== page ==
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Settling a Probate Estate


Duties and Responsibilities of the Executor or Personal Representative:

When the executor is appointed, or the probate court names the personal representative for the estate, that person becomes an officer of the court and is placed in charge of certain duties and obligations to the probate estate. In most cases an estate attorney may be asked to step in and act as an adviser to the executor or personal representative.

Managing Estate Property and Assets

The executor or personal representative is the person placed in charge of the management, accounting and distribution of the decedent's property and assets, which form the contents of the probate estate.

The decedent's property and assets must first be collected and separated from any owned by the surviving spouse, heirs or beneficiaries. A new bank account must be opened for the probate estate with the account name being the exact name of the Probate Estate.

For example: "The Estate of John Doe"

The bank account must indicate that it is an estate account, not a personal account. Estate funds may not be deposited into a personal account. Securities in the estate must also be held in a name that shows they are estate property and not someone's personal property.

Interest-bearing accounts and other investments

With the exception of the checking account opened for the estate to pay ordinary administration expenses, all accounts opened for the estate must earn interest.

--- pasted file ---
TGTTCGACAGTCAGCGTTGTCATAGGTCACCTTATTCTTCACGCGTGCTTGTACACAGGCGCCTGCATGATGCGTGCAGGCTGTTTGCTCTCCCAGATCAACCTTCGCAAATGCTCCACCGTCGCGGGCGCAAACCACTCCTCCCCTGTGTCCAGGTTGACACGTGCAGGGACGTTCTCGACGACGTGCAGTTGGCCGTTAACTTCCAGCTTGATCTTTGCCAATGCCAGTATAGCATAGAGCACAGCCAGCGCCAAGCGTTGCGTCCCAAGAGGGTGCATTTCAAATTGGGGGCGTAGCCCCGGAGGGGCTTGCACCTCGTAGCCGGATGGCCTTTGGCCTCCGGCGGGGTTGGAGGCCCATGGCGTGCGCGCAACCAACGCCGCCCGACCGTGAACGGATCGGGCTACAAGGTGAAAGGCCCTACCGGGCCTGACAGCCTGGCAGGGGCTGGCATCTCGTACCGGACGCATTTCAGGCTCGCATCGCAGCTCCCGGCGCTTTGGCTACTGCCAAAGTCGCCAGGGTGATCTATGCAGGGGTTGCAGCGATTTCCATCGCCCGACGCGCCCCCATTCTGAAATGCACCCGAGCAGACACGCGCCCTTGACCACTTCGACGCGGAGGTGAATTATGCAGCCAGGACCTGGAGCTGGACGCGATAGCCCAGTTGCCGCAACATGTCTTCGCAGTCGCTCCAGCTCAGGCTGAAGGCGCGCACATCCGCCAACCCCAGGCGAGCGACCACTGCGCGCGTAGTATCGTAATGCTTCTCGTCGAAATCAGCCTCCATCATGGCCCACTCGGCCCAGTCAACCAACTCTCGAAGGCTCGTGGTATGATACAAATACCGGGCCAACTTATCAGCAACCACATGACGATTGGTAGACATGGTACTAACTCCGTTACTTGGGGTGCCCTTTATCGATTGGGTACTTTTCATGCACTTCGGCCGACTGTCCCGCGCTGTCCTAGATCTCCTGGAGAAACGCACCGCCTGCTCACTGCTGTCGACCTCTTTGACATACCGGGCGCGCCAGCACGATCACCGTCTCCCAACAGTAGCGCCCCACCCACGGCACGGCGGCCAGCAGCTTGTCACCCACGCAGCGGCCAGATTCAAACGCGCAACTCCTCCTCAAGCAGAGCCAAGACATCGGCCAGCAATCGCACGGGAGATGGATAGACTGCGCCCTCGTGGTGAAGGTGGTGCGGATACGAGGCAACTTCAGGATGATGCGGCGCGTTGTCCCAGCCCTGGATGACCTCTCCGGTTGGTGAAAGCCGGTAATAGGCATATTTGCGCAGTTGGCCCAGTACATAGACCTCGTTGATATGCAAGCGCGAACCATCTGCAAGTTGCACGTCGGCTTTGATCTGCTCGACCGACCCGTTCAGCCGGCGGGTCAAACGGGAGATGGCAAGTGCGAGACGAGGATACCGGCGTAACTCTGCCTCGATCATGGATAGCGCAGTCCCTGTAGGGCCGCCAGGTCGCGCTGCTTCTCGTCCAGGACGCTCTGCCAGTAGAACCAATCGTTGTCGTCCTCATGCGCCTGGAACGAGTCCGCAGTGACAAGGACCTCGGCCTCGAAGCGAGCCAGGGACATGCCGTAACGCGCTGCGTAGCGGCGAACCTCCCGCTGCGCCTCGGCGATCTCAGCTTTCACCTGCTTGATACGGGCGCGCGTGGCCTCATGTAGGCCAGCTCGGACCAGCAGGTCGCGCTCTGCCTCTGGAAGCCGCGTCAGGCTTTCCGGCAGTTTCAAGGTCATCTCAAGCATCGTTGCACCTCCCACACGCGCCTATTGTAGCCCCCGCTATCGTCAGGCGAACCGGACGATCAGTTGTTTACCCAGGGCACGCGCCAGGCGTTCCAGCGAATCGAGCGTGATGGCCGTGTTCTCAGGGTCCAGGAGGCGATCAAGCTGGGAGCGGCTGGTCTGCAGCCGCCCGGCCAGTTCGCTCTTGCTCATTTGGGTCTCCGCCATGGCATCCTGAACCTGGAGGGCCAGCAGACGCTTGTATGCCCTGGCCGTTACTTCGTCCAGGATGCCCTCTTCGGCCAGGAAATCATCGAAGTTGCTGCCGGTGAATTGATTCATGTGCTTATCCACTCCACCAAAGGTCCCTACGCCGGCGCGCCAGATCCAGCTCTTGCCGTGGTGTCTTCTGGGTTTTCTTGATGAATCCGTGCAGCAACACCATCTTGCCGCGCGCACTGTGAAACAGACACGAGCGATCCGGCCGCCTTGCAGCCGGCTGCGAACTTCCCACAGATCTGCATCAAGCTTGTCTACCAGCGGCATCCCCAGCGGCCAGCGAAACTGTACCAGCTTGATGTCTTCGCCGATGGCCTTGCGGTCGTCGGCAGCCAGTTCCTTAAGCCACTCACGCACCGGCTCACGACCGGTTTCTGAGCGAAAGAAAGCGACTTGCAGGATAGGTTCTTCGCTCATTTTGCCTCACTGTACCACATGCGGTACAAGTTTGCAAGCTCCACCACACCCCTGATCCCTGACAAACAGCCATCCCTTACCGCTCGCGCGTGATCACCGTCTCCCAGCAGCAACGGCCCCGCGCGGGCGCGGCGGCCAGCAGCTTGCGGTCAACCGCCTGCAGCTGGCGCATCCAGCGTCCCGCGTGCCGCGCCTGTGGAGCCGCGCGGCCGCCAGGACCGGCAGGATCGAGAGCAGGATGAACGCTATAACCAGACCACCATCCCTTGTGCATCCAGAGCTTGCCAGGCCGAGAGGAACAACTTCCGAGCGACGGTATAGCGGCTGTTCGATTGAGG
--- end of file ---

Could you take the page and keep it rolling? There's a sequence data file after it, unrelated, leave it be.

All estate funds must be deposited into an insured account in an accredited financial institution and the executor or personal representative must often inform the estate attorney or probate judge prior to making any new investments.

Additional Restrictions

There are a number of restrictions placed on the authority of the executor or personal representative when dealing with estate property. The executor or personal representative, generally, may not spend any of the estate's money unless for a purpose permitted by law or order of the probate court.

The executor or personal representative is entitled to reimbursement of any probate court costs or fees paid to the county probate clerk, or for the premium on the bond purchased to protect the assets of the estate.

However, the executor or personal representative, generally, may not pay their fees or those of the attorney without a prior order from the court. Failure to obtain the court's permission maybe legal grounds to remove the executor or personal representative and he or she is required to personally reimburse the estate for any fees paid improperly. Additionally, the estate attorney must be made aware of (and should be involved in) any legal issues affecting sales, leases, mortgages, and investments of estate property.

Inventory of Estate Property

The first duty of the executor or personal representative in the administration of an estate is to locate and take possession of all the property and assets owned by the decedent.